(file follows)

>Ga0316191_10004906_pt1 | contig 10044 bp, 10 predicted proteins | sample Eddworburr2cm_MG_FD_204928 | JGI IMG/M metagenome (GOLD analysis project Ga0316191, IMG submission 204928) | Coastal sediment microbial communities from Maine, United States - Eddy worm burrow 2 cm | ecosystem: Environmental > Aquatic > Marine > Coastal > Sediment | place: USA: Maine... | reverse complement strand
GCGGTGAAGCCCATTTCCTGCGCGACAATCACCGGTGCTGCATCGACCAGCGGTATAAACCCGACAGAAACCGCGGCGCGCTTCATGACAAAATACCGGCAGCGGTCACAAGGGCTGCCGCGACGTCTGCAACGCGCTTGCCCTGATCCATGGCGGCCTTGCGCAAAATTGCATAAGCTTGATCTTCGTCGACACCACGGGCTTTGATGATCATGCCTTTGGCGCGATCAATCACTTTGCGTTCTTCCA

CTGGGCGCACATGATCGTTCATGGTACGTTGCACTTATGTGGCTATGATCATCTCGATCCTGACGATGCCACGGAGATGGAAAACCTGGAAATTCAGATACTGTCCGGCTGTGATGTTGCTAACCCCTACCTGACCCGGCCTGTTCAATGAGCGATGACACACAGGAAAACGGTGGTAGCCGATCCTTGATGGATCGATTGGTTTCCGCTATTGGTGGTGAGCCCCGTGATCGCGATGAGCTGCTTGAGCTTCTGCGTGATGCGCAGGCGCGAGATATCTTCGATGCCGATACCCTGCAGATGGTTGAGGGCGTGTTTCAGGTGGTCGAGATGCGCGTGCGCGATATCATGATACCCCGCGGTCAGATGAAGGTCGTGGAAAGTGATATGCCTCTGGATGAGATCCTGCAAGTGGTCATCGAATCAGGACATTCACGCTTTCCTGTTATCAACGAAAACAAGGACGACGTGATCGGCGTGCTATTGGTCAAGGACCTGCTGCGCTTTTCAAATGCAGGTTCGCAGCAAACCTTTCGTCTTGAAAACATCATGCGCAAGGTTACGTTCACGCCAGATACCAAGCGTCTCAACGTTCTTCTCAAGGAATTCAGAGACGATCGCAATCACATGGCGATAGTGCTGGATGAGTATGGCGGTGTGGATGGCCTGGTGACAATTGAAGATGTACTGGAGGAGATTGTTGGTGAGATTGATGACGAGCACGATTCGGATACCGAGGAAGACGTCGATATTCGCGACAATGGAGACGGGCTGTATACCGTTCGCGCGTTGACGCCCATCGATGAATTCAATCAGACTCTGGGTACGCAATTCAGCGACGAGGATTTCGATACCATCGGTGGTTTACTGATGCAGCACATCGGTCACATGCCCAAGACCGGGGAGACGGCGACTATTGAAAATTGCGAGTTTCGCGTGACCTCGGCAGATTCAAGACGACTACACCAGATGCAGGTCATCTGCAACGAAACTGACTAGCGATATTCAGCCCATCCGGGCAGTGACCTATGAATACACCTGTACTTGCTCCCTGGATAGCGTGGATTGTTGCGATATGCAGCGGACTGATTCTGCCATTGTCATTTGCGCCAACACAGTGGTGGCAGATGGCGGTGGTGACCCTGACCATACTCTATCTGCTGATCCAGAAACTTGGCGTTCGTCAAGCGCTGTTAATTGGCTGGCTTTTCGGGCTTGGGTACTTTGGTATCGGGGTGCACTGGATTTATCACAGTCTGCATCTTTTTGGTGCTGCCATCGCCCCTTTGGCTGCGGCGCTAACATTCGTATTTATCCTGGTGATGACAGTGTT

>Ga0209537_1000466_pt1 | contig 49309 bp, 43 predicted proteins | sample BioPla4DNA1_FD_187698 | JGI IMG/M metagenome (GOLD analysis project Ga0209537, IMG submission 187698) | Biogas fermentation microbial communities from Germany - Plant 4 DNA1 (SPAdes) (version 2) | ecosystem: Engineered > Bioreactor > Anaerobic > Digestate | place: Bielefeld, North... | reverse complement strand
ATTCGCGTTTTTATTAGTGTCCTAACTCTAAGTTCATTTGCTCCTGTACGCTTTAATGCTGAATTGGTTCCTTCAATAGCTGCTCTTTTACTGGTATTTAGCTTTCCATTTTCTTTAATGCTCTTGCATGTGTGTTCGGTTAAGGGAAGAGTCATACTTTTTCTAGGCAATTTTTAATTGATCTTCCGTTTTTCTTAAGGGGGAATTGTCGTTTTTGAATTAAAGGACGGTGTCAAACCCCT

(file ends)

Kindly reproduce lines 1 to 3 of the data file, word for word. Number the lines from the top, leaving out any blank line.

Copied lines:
>Ga0316191_10004906_pt1 | contig 10044 bp, 10 predicted proteins | sample Eddworburr2cm_MG_FD_204928 | JGI IMG/M metagenome (GOLD analysis project Ga0316191, IMG submission 204928) | Coastal sediment microbial communities from Maine, United States - Eddy worm burrow 2 cm | ecosystem: Environmental > Aquatic > Marine > Coastal > Sediment | place: USA: Maine... | reverse complement strand
GCGGTGAAGCCCATTTCCTGCGCGACAATCACCGGTGCTGCATCGACCAGCGGTATAAACCCGACAGAAACCGCGGCGCGCTTCATGACAAAATACCGGCAGCGGTCACAAGGGCTGCCGCGACGTCTGCAACGCGCTTGCCCTGATCCATGGCGGCCTTGCGCAAAATTGCATAAGCTTGATCTTCGTCGACACCACGGGCTTTGATGATCATGCCTTTGGCGCGATCAATCACTTTGCGTTCTTCCA

CTGGGCGCACATGATCGTTCATGGTACGTTGCACTTATGTGGCTATGATCATCTCGATCCTGACGATGCCACGGAGATGGAAAACCTGGAAATTCAGATACTGTCCGGCTGTGATGTTGCTAACCCCTACCTGACCCGGCCTGTTCAATGAGCGATGACACACAGGAAAACGGTGGTAGCCGATCCTTGATGGATCGATTGGTTTCCGCTATTGGTGGTGAGCCCCGTGATCGCGATGAGCTGCTTGAGCTTCTGCGTGATGCGCAGGCGCGAGATATCTTCGATGCCGATACCCTGCAGATGGTTGAGGGCGTGTTTCAGGTGGTCGAGATGCGCGTGCGCGATATCATGATACCCCGCGGTCAGATGAAGGTCGTGGAAAGTGATATGCCTCTGGATGAGATCCTGCAAGTGGTCATCGAATCAGGACATTCACGCTTTCCTGTTATCAACGAAAACAAGGACGACGTGATCGGCGTGCTATTGGTCAAGGACCTGCTGCGCTTTTCAAATGCAGGTTCGCAGCAAACCTTTCGTCTTGAAAACATCATGCGCAAGGTTACGTTCACGCCAGATACCAAGCGTCTCAACGTTCTTCTCAAGGAATTCAGAGACGATCGCAATCACATGGCGATAGTGCTGGATGAGTATGGCGGTGTGGATGGCCTGGTGACAATTGAAGATGTACTGGAGGAGATTGTTGGTGAGATTGATGACGAGCACGATTCGGATACCGAGGAAGACGTCGATATTCGCGACAATGGAGACGGGCTGTATACCGTTCGCGCGTTGACGCCCATCGATGAATTCAATCAGACTCTGGGTACGCAATTCAGCGACGAGGATTTCGATACCATCGGTGGTTTACTGATGCAGCACATCGGTCACATGCCCAAGACCGGGGAGACGGCGACTATTGAAAATTGCGAGTTTCGCGTGACCTCGGCAGATTCAAGACGACTACACCAGATGCAGGTCATCTGCAACGAAACTGACTAGCGATATTCAGCCCATCCGGGCAGTGACCTATGAATACACCTGTACTTGCTCCCTGGATAGCGTGGATTGTTGCGATATGCAGCGGACTGATTCTGCCATTGTCATTTGCGCCAACACAGTGGTGGCAGATGGCGGTGGTGACCCTGACCATACTCTATCTGCTGATCCAGAAACTTGGCGTTCGTCAAGCGCTGTTAATTGGCTGGCTTTTCGGGCTTGGGTACTTTGGTATCGGGGTGCACTGGATTTATCACAGTCTGCATCTTTTTGGTGCTGCCATCGCCCCTTTGGCTGCGGCGCTAACATTCGTATTTATCCTGGTGATGACAGTGTT